The History and Wine of Andalucia

19 Mar, 2015

If you are an aficionado of fine wine, Andalucía is definitely the place for you.

Wine in Andalucía has come a long way since the Phoenicians first planted vineyards in the fertile Cadiz area in 1100 BC. By the time the Romans came along, wine was being made in Andalucía in a big way and the activity has continued ever since.

Wine was appreciated even during the centuries of Moorish domination. The Koran frowns on the consumption of alcohol, but the Moors made wine and imbibed it for “medicinal” purposes (sounds like a good excuse to drink wine!). From the 15th century onwards, Andalusian wines were shipped to appreciative drinkers elsewhere in Europe, particularly England, where there was a great fondness for Sack (Sherry) and sweet wines from Málaga.

This happy situation prevailed until the 19th century when European vineyards were affected by the fungus odium, followed by an even more devastating plague of Phylloxera, the American vine root louse, which first appeared in Bordeaux in 1868 and spread to South Spain 20 years later. Most wine areas were replanted with plague-resistant American rootstock, but some others never fully recovered.

From the historic sherries of Jerez, to the up-and-coming new vineyards near Ronda and Granada, Andalucía boasts a great number of top-quality wines.

There are over 40,000 hectares of vineyards in Andalucía planted in 20 regions. Over half of the wine is produced in 4 major ‘Denominación de Origen’ (D.O. areas or the equivalent to France’s Appellation d’Origine Controllée).

Andalucia map

Wine Producing Areas of Andalucía

Jerez, Cadiz Province – Jerez is an area known worldwide for its sherry wine in all its varieties: fino, amontillado, oloroso, palo cortao. This is the place to visit if you’re a sherry lover, however there’s more to Jerez than just that. A few of its other major attractions are its delicious brandy, its impressive flamenco scene and the horse-riding activities.

Malaga and Sierras de Malaga – You might know Malaga for its abundance of British tourists and its lush beaches, but in the wine world Malaga is best known for its sweet dessert wines.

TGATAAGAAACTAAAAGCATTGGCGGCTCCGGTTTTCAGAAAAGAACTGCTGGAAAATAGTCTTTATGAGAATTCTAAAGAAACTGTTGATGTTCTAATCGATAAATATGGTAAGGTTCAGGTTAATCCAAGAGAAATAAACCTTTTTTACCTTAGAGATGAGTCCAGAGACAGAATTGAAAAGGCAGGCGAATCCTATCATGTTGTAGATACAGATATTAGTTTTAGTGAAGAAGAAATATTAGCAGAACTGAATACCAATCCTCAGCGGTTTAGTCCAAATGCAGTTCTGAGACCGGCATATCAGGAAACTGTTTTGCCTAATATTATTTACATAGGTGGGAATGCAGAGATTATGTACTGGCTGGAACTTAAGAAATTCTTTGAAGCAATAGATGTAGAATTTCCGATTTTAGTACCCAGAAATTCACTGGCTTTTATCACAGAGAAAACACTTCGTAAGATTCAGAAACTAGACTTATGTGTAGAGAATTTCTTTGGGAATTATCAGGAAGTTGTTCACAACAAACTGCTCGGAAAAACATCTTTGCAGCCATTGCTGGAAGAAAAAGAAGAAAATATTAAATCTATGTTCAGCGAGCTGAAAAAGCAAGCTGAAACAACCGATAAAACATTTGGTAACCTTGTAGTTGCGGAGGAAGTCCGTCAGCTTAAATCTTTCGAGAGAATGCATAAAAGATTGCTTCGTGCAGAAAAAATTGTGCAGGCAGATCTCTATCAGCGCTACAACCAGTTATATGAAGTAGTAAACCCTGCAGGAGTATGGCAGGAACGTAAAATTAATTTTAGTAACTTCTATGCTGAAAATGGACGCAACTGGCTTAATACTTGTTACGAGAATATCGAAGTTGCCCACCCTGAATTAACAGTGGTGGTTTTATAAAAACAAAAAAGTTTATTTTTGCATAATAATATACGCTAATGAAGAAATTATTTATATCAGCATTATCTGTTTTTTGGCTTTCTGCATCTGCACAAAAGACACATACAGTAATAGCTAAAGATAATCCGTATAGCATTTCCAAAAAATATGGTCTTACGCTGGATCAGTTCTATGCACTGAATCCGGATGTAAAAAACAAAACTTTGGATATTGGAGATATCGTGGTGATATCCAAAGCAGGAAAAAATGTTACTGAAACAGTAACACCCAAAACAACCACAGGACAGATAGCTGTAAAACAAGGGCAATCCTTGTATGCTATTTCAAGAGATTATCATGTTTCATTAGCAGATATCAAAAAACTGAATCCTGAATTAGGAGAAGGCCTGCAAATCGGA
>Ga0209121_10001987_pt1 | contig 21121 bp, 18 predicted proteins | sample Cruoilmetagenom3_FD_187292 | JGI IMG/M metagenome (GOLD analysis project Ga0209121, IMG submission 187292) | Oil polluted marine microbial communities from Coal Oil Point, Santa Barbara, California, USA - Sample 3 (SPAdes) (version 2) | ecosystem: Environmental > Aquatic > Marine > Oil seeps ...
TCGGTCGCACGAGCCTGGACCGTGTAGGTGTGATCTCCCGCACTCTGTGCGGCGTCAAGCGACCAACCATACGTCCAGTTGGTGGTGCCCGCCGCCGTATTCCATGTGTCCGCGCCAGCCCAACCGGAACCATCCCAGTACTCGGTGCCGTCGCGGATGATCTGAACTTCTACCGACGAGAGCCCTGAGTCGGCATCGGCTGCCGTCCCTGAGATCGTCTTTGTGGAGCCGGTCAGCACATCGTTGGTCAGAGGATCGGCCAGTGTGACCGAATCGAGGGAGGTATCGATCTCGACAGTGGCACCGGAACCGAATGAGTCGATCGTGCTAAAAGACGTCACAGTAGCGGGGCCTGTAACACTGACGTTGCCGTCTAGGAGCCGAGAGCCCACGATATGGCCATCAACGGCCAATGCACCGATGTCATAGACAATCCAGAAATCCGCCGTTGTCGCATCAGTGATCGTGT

It was only about a decade ago when a handful of innovative vintners started producing interesting red table wines in the Ronda mountains and they haven’t looked back.

Montilla-Moriles, Córdoba Province – According to, the Montilla-Moriles wine region consists of 95 bodegas (wineries), which produce 24.4 millon litres of wine annually. Traditionally it is sweet dessert wines that are made here from the grape variety Pedro Ximenez (PX) as well as fortified wines very close to the sherry wines from Jerez. Nowadays this region also produces a wider range of other white and red varieties.

Condado de Huelva – Typically it is the Zalema grape, an indigenous white grape of the region, which makes up Huelva’s wine. Available here is a wide selection of dry and sweet white wines. Located close to Jerez, in the past this wine region has struggled to be seen next to it’s more famous neighbour, but today, thanks to it’s modern winemaking methods, Huelva’s wine trade is on the up.

In addition to the above, there are 16 other regions called ‘Vino de la tierra’  which is a certified step below DO on the Spanish wine quality ladder. Andalucia is slowly becoming revered worldwide as an important centre for wine-lovers. To use the words of American wine guru Robert Parker: “Andalucia is one of the key regions to watch.”

Andalusian wines are world-famous whilst the cuisine is rich and renowned for being delicious. Join Rosa Lara, the author of this blog, to appreciate all things Andalusian: Try her unique 7-day gourmet tour, or explore the vineyards of Cordoba during her 4-day tour for a long weekend!


This article was written by Rosa Lara: I am from Córdoba (Andalucia), probably one of oldest cities in the whole Spain and the most important in terms of culture and history. I started my travel company as a personal challenge because I wanted other people to explore this beautiful side of Spain. They say that home is where the heart is and mine definitely belongs here. I feel passion and love for what Andalucia has to offer and I would like to share the most authentic side it with people who are curious and interested in discovering exciting places in a unique way. We add a very personal touch to every single trip that we customise, so the whole experience becomes unforgettable.


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